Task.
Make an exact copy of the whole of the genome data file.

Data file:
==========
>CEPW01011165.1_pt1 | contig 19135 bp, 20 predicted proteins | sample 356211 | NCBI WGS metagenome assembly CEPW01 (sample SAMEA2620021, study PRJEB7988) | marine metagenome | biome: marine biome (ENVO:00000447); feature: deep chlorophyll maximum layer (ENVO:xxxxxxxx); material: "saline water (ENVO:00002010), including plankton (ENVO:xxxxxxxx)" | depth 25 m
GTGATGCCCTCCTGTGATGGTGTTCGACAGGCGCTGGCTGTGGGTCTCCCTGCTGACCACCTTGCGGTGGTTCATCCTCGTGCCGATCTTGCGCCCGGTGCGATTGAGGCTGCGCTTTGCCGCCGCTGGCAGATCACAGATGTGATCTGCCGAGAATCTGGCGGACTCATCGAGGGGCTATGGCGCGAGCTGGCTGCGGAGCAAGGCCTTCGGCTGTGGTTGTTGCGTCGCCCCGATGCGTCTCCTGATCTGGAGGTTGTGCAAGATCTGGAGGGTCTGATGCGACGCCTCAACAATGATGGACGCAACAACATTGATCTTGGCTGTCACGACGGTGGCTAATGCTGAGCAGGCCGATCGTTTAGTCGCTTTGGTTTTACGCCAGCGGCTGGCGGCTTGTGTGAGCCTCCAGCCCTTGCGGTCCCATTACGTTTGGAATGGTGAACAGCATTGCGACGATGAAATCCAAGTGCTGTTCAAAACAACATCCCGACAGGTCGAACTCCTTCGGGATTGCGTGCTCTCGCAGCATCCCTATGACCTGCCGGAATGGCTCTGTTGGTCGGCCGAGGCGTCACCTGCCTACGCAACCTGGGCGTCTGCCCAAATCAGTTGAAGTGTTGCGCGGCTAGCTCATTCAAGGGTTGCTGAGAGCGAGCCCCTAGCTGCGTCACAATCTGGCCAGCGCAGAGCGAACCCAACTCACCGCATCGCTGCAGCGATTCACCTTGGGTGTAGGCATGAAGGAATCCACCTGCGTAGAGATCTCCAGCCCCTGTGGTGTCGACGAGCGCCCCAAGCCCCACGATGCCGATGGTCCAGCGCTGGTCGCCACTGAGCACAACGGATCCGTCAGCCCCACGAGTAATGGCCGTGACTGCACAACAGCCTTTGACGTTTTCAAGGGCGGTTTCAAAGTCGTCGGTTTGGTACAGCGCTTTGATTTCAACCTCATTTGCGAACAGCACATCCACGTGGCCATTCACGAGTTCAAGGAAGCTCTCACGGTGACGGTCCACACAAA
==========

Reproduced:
>CEPW01011165.1_pt1 | contig 19135 bp, 20 predicted proteins | sample 356211 | NCBI WGS metagenome assembly CEPW01 (sample SAMEA2620021, study PRJEB7988) | marine metagenome | biome: marine biome (ENVO:00000447); feature: deep chlorophyll maximum layer (ENVO:xxxxxxxx); material: "saline water (ENVO:00002010), including plankton (ENVO:xxxxxxxx)" | depth 25 m
GTGATGCCCTCCTGTGATGGTGTTCGACAGGCGCTGGCTGTGGGTCTCCCTGCTGACCACCTTGCGGTGGTTCATCCTCGTGCCGATCTTGCGCCCGGTGCGATTGAGGCTGCGCTTTGCCGCCGCTGGCAGATCACAGATGTGATCTGCCGAGAATCTGGCGGACTCATCGAGGGGCTATGGCGCGAGCTGGCTGCGGAGCAAGGCCTTCGGCTGTGGTTGTTGCGTCGCCCCGATGCGTCTCCTGATCTGGAGGTTGTGCAAGATCTGGAGGGTCTGATGCGACGCCTCAACAATGATGGACGCAACAACATTGATCTTGGCTGTCACGACGGTGGCTAATGCTGAGCAGGCCGATCGTTTAGTCGCTTTGGTTTTACGCCAGCGGCTGGCGGCTTGTGTGAGCCTCCAGCCCTTGCGGTCCCATTACGTTTGGAATGGTGAACAGCATTGCGACGATGAAATCCAAGTGCTGTTCAAAACAACATCCCGACAGGTCGAACTCCTTCGGGATTGCGTGCTCTCGCAGCATCCCTATGACCTGCCGGAATGGCTCTGTTGGTCGGCCGAGGCGTCACCTGCCTACGCAACCTGGGCGTCTGCCCAAATCAGTTGAAGTGTTGCGCGGCTAGCTCATTCAAGGGTTGCTGAGAGCGAGCCCCTAGCTGCGTCACAATCTGGCCAGCGCAGAGCGAACCCAACTCACCGCATCGCTGCAGCGATTCACCTTGGGTGTAGGCATGAAGGAATCCACCTGCGTAGAGATCTCCAGCCCCTGTGGTGTCGACGAGCGCCCCAAGCCCCACGATGCCGATGGTCCAGCGCTGGTCGCCACTGAGCACAACGGATCCGTCAGCCCCACGAGTAATGGCCGTGACTGCACAACAGCCTTTGACGTTTTCAAGGGCGGTTTCAAAGTCGTCGGTTTGGTACAGCGCTTTGATTTCAACCTCATTTGCGAACAGCACATCCACGTGGCCATTCACGAGTTCAAGGAAGCTCTCACGGTGACGGTCCACACAAA